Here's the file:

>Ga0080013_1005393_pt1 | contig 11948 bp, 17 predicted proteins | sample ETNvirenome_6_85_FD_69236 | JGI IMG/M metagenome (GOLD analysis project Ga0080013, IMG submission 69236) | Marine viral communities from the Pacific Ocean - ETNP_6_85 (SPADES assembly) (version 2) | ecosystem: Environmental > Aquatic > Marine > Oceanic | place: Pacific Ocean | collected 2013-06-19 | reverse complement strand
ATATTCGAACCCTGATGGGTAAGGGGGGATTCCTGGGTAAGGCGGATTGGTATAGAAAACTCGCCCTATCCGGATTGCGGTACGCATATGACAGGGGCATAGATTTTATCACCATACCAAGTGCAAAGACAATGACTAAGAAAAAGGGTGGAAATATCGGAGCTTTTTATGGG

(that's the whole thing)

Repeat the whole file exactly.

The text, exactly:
>Ga0080013_1005393_pt1 | contig 11948 bp, 17 predicted proteins | sample ETNvirenome_6_85_FD_69236 | JGI IMG/M metagenome (GOLD analysis project Ga0080013, IMG submission 69236) | Marine viral communities from the Pacific Ocean - ETNP_6_85 (SPADES assembly) (version 2) | ecosystem: Environmental > Aquatic > Marine > Oceanic | place: Pacific Ocean | collected 2013-06-19 | reverse complement strand
ATATTCGAACCCTGATGGGTAAGGGGGGATTCCTGGGTAAGGCGGATTGGTATAGAAAACTCGCCCTATCCGGATTGCGGTACGCATATGACAGGGGCATAGATTTTATCACCATACCAAGTGCAAAGACAATGACTAAGAAAAAGGGTGGAAATATCGGAGCTTTTTATGGG